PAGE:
Happy Holidays. Here's Four Years of ACA Open Enrollment in One Graph
2018 MIDTERM ELECTION
Time: D H M S
I did this for the heck of it back in 2015 and it's become sort of an annual tradition for me. On the one hand, with the 4th year added this layout is starting to get too confusing. On the other hand, it's looking very much like this will be the final year of ACA open enrollment anyway, so I guess that's a moot point.
It's important to bear in mind that the first Open Enrollment Period (for 2014 coverage) lasted a whopping six months...and even that was extended by 15 days due to the massive technical problems during the October 2013 launch period. Technically speaking, the 2014 open enrollment period lasted a total of 197 days, which has been time-compressed so the starting and ending dates match the other three years. That 15-day extension is also why the first big "surge" appears to come earlier on the graph than it actually did--it's been "pushed back" a bit.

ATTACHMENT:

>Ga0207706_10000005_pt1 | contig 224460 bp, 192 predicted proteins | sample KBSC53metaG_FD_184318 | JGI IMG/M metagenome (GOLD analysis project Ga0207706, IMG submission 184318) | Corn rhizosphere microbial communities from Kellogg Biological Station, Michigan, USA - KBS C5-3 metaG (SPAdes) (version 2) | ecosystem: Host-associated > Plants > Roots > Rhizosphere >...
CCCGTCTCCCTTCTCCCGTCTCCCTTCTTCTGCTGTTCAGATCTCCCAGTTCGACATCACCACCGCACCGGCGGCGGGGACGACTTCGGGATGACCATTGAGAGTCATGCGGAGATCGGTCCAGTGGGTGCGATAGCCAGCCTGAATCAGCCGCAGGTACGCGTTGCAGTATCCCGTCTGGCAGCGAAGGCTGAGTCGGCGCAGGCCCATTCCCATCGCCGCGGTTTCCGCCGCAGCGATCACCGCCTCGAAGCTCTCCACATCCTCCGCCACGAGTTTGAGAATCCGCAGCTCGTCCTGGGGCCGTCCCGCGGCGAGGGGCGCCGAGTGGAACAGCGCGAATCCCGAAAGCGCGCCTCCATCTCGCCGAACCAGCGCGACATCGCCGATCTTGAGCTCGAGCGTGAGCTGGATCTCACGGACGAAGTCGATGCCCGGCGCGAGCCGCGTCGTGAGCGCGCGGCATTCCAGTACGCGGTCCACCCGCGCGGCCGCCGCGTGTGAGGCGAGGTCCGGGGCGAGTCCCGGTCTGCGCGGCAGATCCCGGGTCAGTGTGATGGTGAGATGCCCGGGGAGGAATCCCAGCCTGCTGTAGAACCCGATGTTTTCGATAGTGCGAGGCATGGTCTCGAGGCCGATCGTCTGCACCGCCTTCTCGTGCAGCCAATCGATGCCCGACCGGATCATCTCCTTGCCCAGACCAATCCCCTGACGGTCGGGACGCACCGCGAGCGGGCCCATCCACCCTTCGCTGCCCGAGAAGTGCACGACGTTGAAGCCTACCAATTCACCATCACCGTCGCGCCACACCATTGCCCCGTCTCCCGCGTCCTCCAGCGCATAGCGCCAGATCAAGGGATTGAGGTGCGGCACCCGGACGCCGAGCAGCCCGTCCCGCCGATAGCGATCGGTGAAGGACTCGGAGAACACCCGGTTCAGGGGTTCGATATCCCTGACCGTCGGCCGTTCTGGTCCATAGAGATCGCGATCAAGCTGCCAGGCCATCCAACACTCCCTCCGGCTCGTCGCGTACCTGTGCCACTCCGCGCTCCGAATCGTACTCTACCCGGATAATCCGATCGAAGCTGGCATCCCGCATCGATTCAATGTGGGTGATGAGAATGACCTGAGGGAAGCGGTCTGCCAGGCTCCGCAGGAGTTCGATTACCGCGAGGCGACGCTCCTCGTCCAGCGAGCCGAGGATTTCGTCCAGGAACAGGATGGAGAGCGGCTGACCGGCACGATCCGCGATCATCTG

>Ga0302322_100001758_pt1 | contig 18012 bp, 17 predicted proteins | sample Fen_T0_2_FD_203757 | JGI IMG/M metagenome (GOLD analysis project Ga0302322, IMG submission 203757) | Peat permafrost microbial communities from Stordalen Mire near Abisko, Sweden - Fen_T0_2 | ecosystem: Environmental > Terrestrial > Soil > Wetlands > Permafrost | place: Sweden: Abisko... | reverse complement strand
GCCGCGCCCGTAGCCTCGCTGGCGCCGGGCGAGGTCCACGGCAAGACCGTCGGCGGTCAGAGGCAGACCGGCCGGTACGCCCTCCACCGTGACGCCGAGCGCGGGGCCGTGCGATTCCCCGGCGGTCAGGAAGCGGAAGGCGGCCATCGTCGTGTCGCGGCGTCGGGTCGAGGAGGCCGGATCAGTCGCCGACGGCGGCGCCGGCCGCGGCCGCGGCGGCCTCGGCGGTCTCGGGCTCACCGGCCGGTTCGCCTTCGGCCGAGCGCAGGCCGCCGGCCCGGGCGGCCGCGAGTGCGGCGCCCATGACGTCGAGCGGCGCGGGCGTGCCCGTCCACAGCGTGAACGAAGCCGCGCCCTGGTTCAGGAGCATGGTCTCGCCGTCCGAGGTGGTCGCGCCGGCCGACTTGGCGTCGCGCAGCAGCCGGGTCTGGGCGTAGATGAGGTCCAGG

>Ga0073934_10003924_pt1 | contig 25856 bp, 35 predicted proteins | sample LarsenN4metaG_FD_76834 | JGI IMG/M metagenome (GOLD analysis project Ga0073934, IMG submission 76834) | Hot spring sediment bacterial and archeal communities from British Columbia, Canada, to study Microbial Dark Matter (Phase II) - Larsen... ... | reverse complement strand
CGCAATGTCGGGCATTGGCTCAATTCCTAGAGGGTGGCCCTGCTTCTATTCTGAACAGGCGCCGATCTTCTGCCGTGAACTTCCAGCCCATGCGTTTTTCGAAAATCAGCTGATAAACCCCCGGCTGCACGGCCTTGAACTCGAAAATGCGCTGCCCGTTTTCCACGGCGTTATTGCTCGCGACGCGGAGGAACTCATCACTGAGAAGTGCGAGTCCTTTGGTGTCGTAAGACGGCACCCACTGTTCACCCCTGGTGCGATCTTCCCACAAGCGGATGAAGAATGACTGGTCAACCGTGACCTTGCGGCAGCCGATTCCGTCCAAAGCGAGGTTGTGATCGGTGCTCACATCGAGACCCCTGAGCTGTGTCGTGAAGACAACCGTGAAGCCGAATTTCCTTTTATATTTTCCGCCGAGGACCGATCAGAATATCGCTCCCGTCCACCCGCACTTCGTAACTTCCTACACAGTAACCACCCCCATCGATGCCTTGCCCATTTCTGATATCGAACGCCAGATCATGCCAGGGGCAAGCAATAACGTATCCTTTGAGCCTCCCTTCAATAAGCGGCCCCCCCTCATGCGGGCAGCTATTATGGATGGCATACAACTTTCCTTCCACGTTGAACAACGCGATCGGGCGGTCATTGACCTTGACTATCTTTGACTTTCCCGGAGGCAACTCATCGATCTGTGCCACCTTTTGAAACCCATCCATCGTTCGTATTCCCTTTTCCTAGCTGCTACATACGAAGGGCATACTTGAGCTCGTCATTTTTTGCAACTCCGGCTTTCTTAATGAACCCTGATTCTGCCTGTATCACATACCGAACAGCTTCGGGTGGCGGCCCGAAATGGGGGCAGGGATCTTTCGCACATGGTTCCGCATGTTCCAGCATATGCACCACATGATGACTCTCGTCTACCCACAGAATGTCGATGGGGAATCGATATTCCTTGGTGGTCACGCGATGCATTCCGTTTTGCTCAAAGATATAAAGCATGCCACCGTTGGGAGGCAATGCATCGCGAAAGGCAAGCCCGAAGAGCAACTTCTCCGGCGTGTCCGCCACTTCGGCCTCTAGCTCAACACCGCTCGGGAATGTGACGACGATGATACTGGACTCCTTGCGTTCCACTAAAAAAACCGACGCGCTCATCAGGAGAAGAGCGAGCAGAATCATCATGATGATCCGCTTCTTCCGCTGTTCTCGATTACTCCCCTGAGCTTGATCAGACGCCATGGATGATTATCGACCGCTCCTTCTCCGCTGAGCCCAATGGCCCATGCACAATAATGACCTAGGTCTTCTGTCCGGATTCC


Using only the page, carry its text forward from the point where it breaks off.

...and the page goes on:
The 2015 period lasted only 3 months, but had a 7-day "overtime" period in mid-February, for a total of 100 days even. The dramatic vertical "spike" (caused by millions of auto-renewals being added in one shot) appears earlier on the graph than the other years because enrollment didn't start until Nov. 15th, meaning they were added just a month later instead of 7 weeks later like the following two years. In addition, the 7-days tacked on the end also nudge it back a bit.
For 2016, the start date was moved back to Nov. 1st, and only a single "overtime" day was tacked onto the end, for a total of 93 days.
The 2017 open enrollment period, currently underway, is the first time that the start/end dates have matched up two years in a row, which is why they overlap so closely. It may appear that this year's enrollments have fallen behind last year, but that's only because the HC.gov auto-renewals will be added to the total about a week later than they were last year. Once those are baked in, I expect the grand total to shoot back over the top, ending somewhere in the 13.5 - 14.0 million range. Assuming no overtime period is tacked onto the end of January (which seems likely, given that we'll be into Trump/GOP control territory by then), this will cover a total of 92 days.
One other fun fact to take note of:
- On October 1st, 2013, HealthCare.Gov enrolled six people. Not six thousand; not six hundred...six.
- On December 15th, 2016, HealthCare.Gov enrolled 670,000 people.
...which means that HC.gov is literally over 100,000x better than it was 3 years ago.